In addition, the matter of intention is completely set on its ear. With poetry, readers, especially critics commit the intentional fallacy of trying to psychoanalyze the artist through his work, while with photography the curators and editors want the artist to psychoanalyze herself through her work. In either case, the intentional fallacy is being committed.
July 10, 2012
Another Visual Literacy Post:
My brother-in-law, Doug Plummer, is giving workshops for people wanting to photograph dancers. Many of his students are beginning photographers, so much of Doug’s instruction is on the basics, including one basic that I have espoused over and over, that photography is about seeing. Coupled with that is the rule, “don’t let the content overwhelm the form.” I want to remember to come back to that at a later time. Suffice it to say for now, that this is a concept that everyone needs to understand.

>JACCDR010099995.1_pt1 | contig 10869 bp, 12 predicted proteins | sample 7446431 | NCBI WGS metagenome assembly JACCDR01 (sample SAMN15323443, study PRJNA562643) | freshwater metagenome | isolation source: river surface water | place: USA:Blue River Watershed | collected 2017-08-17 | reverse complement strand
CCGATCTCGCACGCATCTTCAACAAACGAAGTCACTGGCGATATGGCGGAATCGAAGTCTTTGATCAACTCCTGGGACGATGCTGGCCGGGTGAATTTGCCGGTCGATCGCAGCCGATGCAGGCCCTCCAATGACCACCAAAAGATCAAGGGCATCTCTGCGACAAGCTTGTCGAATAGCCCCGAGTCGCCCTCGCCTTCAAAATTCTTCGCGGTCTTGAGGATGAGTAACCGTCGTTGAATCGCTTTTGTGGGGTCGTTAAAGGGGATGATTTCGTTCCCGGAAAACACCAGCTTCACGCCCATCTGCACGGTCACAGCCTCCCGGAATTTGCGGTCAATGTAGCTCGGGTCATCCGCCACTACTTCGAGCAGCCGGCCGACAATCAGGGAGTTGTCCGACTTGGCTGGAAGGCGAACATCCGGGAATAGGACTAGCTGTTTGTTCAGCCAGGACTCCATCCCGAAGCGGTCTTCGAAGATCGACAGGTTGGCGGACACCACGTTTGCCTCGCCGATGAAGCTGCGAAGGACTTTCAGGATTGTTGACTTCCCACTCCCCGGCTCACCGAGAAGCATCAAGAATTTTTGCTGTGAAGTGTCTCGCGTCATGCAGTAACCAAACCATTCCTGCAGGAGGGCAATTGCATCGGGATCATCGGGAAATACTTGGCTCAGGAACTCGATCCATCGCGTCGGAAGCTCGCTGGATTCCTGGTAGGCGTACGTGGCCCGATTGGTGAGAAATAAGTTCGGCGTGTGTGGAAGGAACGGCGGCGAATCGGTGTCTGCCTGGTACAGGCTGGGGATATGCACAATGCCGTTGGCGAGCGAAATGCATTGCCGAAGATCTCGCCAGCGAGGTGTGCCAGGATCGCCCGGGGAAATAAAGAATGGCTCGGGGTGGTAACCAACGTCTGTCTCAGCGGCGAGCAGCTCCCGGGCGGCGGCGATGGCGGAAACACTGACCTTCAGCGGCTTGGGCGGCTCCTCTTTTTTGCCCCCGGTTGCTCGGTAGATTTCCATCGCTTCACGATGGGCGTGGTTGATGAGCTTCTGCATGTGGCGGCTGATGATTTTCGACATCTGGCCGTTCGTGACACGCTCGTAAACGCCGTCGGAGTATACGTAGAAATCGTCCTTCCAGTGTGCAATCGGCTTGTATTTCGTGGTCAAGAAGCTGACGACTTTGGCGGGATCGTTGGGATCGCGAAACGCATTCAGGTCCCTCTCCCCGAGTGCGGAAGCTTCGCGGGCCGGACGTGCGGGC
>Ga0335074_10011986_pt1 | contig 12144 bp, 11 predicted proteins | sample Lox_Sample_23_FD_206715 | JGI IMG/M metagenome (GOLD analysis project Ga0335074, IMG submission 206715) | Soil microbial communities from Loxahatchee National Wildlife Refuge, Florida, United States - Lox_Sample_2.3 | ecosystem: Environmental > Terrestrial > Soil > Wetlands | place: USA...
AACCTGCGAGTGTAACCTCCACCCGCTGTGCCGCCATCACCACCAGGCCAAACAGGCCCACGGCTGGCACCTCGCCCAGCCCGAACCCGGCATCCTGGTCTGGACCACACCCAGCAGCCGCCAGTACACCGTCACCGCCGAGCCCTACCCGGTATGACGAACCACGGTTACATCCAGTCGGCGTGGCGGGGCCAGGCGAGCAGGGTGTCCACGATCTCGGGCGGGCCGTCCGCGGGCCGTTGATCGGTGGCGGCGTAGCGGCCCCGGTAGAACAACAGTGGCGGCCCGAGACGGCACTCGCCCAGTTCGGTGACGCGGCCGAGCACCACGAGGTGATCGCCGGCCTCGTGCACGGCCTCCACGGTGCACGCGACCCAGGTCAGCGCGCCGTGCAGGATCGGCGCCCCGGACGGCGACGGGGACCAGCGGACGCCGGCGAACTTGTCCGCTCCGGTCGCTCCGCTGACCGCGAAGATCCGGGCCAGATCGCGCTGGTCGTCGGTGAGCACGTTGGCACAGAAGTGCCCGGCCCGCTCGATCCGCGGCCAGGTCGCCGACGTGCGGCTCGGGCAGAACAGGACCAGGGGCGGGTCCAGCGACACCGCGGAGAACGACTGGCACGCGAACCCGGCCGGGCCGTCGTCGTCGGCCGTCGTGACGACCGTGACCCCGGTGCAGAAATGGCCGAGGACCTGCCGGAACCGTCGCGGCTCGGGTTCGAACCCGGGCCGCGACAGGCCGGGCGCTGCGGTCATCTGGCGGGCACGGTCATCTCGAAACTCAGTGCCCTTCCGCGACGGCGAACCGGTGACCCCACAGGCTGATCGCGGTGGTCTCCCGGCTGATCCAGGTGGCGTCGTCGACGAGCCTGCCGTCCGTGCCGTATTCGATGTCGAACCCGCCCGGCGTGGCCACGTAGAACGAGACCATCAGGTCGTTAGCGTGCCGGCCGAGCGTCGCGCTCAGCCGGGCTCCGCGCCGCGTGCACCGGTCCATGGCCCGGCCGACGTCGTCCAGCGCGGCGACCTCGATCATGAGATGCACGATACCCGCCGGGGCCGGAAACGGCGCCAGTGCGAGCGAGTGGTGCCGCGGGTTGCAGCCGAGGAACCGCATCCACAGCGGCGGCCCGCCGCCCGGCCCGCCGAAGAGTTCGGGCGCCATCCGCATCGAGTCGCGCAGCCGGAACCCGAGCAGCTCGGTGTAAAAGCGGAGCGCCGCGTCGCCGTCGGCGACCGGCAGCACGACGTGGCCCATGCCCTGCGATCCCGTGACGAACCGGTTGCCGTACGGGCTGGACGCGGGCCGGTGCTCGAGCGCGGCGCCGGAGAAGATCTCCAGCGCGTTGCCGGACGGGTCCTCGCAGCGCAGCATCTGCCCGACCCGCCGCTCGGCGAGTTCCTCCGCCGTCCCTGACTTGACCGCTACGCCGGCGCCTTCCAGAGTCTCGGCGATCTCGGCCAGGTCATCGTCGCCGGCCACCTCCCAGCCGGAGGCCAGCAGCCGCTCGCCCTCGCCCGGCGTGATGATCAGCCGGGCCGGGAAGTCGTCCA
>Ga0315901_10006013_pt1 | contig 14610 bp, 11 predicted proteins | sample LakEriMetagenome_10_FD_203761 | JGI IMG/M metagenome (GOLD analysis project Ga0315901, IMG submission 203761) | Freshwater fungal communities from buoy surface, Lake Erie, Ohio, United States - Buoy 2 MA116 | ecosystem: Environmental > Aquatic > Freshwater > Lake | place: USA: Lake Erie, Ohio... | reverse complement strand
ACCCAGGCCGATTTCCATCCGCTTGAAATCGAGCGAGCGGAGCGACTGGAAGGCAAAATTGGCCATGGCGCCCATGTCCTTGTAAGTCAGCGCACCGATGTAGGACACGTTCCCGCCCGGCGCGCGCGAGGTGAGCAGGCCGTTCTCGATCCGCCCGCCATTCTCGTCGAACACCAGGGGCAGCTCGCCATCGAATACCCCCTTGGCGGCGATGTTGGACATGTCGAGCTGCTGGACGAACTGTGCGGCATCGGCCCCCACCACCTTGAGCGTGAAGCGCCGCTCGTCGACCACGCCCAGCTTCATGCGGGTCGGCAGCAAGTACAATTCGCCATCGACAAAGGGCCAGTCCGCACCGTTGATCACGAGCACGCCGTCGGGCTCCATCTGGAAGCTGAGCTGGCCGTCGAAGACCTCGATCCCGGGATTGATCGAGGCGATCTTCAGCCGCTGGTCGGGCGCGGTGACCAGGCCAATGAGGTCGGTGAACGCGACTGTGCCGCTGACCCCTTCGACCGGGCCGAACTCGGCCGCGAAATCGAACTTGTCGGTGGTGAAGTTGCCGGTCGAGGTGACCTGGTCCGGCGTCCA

-which brings us to the point of this post-
My original idea was to teach visual literacy to viewers, just as we teach everyone to read. Doug is teaching the same material to practitioners. This is certainly not a new idea, but is has proven to have merit. Think about the required studio art course in many college core curricula. These courses are not designed to produce artists; they seemingly magically turn students into art appreciators who are literate in looking at visual art. In other words, they learn to see. Perhaps we need to approach visual literacy from both sides of the problem.